Question Mark ManA Chapter 13 bankruptcy is a three to five year repayment plan.  The main purpose of a Chapter 13 is to stop a foreclosure on a home.  Other reasons to file a Chapter 13 is to repay back late or overdue taxes, alimony, and child support.  The other main reason a person would file a Chapter 13 is when that person fails the “means test” and makes above the average income for their area or state. If you fail the means test you cannot file a Chapter 7, but can still file a Chapter 13 bankruptcy and eliminate most of your debts over a five year monthly partial repayment plan.

A Chapter 13 plan is usually paid back in three to five years making monthly payments.  If you pass the means test, you decide the time period the debts are repaid.  If you fail the means test and make above the average income for your area, you are required to pay back the debts over a five year or 60 month repayment plan. However, many times you will only pay back pennies on the dollar for your unsecured debts.

The number one reason most people file a Chapter 13 bankruptcy is to stop a foreclosure on their home. A Chapter 13 is, in theory, like a “loan” from the federal government.  You are “loaned” the money to catch up on your house payments and stop the foreclosure.  The instant you file the bankruptcy, you become “current” on your house payments.  However you have to begin making your regular house/mortgage payments, plus you have to pay back the amount you are behind on your house payments over a three to five year repayment plan.  You will make these payments to the Chapter 13 Trustee.  In this area of North Carolina the Chapter 13 Trustee is Kathryn Bringle.  However, your Chapter 13 Trustee could be Anita Jo Kinlaw Troxler, Steven Tate, or Warren Tadlock.  The Chapter 13 Trustee will disburse these monthly payments to your mortgage company and your other creditors over a 36-60 month plan.

The Chapter 13 Trustee will usually require you to make your car payments through the Chapter 13 plan.  In theory, your car payments will be “refinanced” in the Chapter 13 plan.  Many times the Chapter 13 plan may even reduce your monthly car payments and interest rate.

In a Chapter 13 bankruptcy,  most of your unsecured debts such as credit cards, personal loans, and medical bills are paid back at a small percentage of the full amount you owe.  Depending upon your judicial district, you will usually pay back between 1% -20% of these debts.  For example, if you owe $25,000 in credit card debt and $10,000 in medical bills your total unsecured debt would be $35,000.   If you are required to pay back 5% of this debt over 48 months in a Chapter 13 you average monthly payback amount on these unsecured debts would be $47 per month for four years in the Chapter 13 bankruptcy ( This amount is an estimate, many other factors could change this amount).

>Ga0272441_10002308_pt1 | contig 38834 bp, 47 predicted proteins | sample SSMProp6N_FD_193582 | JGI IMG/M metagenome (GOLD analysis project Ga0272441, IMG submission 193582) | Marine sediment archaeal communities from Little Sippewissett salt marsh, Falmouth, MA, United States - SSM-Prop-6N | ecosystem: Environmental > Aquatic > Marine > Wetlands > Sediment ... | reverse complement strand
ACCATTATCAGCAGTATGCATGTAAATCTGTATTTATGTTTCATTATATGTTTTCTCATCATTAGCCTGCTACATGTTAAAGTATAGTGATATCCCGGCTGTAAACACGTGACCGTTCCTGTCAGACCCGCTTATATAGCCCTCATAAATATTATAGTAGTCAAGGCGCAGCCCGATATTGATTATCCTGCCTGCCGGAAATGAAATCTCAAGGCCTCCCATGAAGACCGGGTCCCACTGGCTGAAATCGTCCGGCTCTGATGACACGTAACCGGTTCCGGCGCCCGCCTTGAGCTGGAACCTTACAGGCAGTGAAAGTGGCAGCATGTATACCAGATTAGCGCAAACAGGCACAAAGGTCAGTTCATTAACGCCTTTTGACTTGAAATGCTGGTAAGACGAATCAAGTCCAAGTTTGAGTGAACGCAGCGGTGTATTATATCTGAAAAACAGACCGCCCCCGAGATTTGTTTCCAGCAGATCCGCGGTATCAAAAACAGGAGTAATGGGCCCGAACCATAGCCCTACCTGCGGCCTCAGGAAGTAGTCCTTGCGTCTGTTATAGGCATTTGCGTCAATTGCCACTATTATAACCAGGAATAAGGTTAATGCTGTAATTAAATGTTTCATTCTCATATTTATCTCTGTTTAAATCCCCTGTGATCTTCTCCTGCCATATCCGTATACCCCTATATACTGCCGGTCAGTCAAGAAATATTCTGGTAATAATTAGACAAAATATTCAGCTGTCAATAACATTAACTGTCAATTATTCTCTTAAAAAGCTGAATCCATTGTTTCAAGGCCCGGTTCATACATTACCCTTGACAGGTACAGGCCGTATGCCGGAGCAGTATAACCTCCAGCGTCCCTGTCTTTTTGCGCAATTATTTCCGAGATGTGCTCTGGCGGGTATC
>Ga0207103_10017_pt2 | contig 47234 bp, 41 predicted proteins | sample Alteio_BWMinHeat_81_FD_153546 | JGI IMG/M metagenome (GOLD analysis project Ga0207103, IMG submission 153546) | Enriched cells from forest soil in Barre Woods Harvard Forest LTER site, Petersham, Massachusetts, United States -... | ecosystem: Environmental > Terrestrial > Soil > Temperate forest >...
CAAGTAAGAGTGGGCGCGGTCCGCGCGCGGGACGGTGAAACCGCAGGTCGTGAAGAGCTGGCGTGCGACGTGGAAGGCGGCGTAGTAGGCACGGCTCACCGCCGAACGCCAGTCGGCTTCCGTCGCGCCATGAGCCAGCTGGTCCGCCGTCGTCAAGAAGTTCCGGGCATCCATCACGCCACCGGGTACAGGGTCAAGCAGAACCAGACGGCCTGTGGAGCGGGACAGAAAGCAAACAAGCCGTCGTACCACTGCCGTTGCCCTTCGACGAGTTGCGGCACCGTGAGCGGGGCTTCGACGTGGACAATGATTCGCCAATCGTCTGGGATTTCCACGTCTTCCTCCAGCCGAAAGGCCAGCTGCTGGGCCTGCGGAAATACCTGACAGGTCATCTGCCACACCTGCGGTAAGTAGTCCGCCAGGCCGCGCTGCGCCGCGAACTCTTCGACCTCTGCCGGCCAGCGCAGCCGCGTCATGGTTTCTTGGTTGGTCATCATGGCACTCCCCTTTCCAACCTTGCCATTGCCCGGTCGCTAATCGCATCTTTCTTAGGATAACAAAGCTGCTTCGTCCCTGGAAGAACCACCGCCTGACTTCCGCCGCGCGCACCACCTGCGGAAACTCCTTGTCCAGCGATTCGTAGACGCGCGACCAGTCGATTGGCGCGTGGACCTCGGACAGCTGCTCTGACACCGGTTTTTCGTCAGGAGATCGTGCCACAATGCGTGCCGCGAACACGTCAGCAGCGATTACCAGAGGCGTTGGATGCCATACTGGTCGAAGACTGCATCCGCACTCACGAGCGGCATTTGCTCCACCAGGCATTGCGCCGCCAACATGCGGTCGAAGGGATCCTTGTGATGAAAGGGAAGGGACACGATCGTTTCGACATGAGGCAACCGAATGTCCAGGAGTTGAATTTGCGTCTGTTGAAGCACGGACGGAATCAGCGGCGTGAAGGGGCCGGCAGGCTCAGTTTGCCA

Compare this to paying back the full $35,000 at 18% interest over 48 months, your payment could be $1029 per month.  Compare $47 per month in a Chapter 13 to $1029 per month if you were paying these debts on your own.

At the end of your completion of the Chapter 13 plan the federal judge issues an order stating these debts have been discharge and you legally owe no money on these debts.

What about tax debts? Most tax debts in which you owe the IRS, the North Carolina Department of Revenue, or county taxes can be repaid under your terms in a Chapter 13 bankruptcy.  Usually the IRS, etc. demands the payment terms, such as the monthly payments and the number of months they allow you to pay back these taxes.  The IRS and state can garnish your paycheck and take money out of your bank accounts when they decide you should pay.  In a Chapter 13, you decide to pay back the taxes under your terms.

The Chapter 13 allows you up to 60 months to pay back the taxes.  However, you still have to pay back in full the amount you owe in most cases.  The good news is some older tax debts may be nearly eliminated and you only have to pay back pennies on the dollar on these older taxes.  This is very complicated, so see us for the details.

A Chapter 13 bankruptcy can also stop the repossession of an automobile. Many times a person may get behind on their car payments.  A Chapter 13, in theory, gets you current on the car payments and restructures your car loan with the finance company.  Many times it may reduce your current monthly car payments and interest rate.  Usually the Chapter 13 Trustee will make the car payments on your behalf in a Chapter 13 plan payment.